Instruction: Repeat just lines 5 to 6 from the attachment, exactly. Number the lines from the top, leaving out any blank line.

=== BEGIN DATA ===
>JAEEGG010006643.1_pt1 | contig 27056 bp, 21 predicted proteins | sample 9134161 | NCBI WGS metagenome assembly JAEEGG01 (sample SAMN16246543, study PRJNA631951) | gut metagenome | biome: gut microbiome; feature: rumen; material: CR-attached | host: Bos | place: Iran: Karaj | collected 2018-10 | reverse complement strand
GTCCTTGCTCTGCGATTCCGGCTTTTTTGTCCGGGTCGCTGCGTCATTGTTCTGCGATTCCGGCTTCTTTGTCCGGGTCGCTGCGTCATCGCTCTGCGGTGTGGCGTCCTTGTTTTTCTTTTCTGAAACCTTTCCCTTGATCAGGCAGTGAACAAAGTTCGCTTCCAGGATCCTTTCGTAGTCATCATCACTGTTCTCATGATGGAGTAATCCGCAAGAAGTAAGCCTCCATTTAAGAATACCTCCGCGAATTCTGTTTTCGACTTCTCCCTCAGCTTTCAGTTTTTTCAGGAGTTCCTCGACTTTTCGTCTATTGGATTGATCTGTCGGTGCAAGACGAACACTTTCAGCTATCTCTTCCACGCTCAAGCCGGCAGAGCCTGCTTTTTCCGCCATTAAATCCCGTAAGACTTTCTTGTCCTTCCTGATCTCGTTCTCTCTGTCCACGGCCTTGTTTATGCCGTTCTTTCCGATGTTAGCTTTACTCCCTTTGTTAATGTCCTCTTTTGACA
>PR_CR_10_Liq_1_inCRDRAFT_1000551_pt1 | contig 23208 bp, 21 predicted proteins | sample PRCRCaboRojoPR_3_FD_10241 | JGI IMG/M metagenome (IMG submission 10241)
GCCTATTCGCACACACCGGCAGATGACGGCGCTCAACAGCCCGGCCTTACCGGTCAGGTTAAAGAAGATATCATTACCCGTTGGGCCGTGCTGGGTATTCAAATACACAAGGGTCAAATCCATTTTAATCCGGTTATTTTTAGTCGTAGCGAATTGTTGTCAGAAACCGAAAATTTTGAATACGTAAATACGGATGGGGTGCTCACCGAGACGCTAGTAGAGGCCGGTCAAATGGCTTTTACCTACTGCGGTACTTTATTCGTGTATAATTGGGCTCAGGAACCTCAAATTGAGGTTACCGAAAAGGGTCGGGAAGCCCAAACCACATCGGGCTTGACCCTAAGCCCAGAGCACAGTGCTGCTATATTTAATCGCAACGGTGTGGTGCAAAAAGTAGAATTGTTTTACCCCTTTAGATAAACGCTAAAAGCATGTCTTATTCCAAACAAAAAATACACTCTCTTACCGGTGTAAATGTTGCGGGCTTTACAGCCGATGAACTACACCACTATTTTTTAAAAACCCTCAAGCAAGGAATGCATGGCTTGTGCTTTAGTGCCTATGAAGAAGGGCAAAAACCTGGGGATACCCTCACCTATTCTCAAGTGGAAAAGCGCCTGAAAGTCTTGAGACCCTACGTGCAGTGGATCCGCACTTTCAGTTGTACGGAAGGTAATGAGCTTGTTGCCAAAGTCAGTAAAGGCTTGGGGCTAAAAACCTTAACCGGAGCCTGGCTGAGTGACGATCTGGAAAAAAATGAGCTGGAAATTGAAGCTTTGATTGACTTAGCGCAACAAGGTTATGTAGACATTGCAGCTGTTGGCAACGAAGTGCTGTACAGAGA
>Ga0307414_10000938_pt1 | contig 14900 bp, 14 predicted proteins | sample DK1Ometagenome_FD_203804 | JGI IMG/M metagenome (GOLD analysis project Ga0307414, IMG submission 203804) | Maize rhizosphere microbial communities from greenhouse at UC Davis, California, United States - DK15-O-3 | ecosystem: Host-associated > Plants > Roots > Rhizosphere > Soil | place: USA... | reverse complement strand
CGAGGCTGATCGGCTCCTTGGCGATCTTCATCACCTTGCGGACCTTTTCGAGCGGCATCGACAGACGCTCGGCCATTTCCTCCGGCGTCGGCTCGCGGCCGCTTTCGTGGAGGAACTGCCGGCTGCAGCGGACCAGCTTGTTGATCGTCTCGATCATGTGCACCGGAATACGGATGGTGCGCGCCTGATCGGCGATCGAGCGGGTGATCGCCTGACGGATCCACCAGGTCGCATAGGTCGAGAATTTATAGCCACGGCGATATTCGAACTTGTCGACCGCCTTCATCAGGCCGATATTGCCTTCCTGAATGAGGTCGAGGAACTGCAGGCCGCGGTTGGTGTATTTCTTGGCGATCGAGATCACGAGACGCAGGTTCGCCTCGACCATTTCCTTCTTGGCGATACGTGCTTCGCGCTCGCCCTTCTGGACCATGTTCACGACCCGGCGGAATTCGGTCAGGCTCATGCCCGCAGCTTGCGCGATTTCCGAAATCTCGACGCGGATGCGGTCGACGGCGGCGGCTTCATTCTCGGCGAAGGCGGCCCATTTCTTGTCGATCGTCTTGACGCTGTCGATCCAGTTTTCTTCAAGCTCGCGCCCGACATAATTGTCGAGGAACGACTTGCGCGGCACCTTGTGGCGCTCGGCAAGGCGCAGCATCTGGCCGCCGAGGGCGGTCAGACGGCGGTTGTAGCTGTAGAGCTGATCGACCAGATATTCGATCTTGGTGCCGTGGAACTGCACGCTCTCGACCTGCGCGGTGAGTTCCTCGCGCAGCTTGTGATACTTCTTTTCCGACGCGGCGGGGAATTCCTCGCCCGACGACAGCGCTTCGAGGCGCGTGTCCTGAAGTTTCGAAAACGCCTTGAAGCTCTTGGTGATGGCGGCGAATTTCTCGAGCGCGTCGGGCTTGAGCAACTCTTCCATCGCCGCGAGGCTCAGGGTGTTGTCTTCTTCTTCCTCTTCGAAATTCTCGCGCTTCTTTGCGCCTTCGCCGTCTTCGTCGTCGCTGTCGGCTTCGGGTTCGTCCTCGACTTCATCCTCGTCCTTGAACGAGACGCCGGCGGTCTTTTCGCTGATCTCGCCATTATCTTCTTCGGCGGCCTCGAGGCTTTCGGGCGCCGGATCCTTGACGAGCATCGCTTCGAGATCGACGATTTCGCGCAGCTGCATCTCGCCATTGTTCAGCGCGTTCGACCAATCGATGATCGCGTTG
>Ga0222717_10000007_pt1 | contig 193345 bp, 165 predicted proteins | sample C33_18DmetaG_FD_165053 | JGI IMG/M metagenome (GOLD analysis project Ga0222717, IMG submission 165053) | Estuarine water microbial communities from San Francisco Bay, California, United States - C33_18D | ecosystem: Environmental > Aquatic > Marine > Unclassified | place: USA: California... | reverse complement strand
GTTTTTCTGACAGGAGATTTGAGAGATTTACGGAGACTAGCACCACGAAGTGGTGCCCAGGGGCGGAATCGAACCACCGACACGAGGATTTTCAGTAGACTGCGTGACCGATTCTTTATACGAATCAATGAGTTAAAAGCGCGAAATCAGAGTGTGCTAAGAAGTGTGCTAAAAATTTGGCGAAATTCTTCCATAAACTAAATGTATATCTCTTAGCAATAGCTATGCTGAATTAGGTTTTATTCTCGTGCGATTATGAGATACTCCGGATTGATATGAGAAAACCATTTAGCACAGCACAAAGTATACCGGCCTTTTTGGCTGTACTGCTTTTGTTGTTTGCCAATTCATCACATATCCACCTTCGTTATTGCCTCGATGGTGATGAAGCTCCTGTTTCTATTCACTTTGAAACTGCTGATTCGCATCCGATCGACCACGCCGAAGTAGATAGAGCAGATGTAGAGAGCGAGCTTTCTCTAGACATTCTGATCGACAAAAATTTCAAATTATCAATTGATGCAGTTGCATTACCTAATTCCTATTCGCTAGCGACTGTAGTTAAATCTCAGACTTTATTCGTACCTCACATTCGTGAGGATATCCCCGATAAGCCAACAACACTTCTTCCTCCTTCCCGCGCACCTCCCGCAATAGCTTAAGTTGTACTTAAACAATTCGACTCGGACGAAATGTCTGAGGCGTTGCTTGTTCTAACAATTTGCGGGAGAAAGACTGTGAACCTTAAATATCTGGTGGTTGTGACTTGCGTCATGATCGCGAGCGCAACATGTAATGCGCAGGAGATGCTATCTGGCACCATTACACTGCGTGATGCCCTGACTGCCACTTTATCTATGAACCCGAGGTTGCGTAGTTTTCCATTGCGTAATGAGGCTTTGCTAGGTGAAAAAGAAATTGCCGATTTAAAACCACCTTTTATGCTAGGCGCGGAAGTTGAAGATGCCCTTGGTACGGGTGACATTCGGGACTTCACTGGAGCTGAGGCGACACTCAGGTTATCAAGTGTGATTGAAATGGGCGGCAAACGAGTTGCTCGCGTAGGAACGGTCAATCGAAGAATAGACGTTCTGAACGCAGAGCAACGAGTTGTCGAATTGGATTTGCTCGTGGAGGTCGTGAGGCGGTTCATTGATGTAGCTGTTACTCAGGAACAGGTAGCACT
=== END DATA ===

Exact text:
>Ga0307414_10000938_pt1 | contig 14900 bp, 14 predicted proteins | sample DK1Ometagenome_FD_203804 | JGI IMG/M metagenome (GOLD analysis project Ga0307414, IMG submission 203804) | Maize rhizosphere microbial communities from greenhouse at UC Davis, California, United States - DK15-O-3 | ecosystem: Host-associated > Plants > Roots > Rhizosphere > Soil | place: USA... | reverse complement strand
CGAGGCTGATCGGCTCCTTGGCGATCTTCATCACCTTGCGGACCTTTTCGAGCGGCATCGACAGACGCTCGGCCATTTCCTCCGGCGTCGGCTCGCGGCCGCTTTCGTGGAGGAACTGCCGGCTGCAGCGGACCAGCTTGTTGATCGTCTCGATCATGTGCACCGGAATACGGATGGTGCGCGCCTGATCGGCGATCGAGCGGGTGATCGCCTGACGGATCCACCAGGTCGCATAGGTCGAGAATTTATAGCCACGGCGATATTCGAACTTGTCGACCGCCTTCATCAGGCCGATATTGCCTTCCTGAATGAGGTCGAGGAACTGCAGGCCGCGGTTGGTGTATTTCTTGGCGATCGAGATCACGAGACGCAGGTTCGCCTCGACCATTTCCTTCTTGGCGATACGTGCTTCGCGCTCGCCCTTCTGGACCATGTTCACGACCCGGCGGAATTCGGTCAGGCTCATGCCCGCAGCTTGCGCGATTTCCGAAATCTCGACGCGGATGCGGTCGACGGCGGCGGCTTCATTCTCGGCGAAGGCGGCCCATTTCTTGTCGATCGTCTTGACGCTGTCGATCCAGTTTTCTTCAAGCTCGCGCCCGACATAATTGTCGAGGAACGACTTGCGCGGCACCTTGTGGCGCTCGGCAAGGCGCAGCATCTGGCCGCCGAGGGCGGTCAGACGGCGGTTGTAGCTGTAGAGCTGATCGACCAGATATTCGATCTTGGTGCCGTGGAACTGCACGCTCTCGACCTGCGCGGTGAGTTCCTCGCGCAGCTTGTGATACTTCTTTTCCGACGCGGCGGGGAATTCCTCGCCCGACGACAGCGCTTCGAGGCGCGTGTCCTGAAGTTTCGAAAACGCCTTGAAGCTCTTGGTGATGGCGGCGAATTTCTCGAGCGCGTCGGGCTTGAGCAACTCTTCCATCGCCGCGAGGCTCAGGGTGTTGTCTTCTTCTTCCTCTTCGAAATTCTCGCGCTTCTTTGCGCCTTCGCCGTCTTCGTCGTCGCTGTCGGCTTCGGGTTCGTCCTCGACTTCATCCTCGTCCTTGAACGAGACGCCGGCGGTCTTTTCGCTGATCTCGCCATTATCTTCTTCGGCGGCCTCGAGGCTTTCGGGCGCCGGATCCTTGACGAGCATCGCTTCGAGATCGACGATTTCGCGCAGCTGCATCTCGCCATTGTTCAGCGCGTTCGACCAATCGATGATCGCGTTG